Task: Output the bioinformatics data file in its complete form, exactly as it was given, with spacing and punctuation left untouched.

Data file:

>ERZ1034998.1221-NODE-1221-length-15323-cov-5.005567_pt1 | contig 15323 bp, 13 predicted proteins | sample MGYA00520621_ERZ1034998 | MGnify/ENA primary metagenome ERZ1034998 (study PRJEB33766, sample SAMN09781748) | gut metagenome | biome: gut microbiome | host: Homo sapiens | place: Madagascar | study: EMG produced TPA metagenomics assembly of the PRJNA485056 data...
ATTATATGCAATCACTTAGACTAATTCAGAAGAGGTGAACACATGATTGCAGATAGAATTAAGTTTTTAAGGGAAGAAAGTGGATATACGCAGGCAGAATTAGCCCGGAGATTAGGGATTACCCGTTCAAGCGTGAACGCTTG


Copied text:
>ERZ1034998.1221-NODE-1221-length-15323-cov-5.005567_pt1 | contig 15323 bp, 13 predicted proteins | sample MGYA00520621_ERZ1034998 | MGnify/ENA primary metagenome ERZ1034998 (study PRJEB33766, sample SAMN09781748) | gut metagenome | biome: gut microbiome | host: Homo sapiens | place: Madagascar | study: EMG produced TPA metagenomics assembly of the PRJNA485056 data...
ATTATATGCAATCACTTAGACTAATTCAGAAGAGGTGAACACATGATTGCAGATAGAATTAAGTTTTTAAGGGAAGAAAGTGGATATACGCAGGCAGAATTAGCCCGGAGATTAGGGATTACCCGTTCAAGCGTGAACGCTTG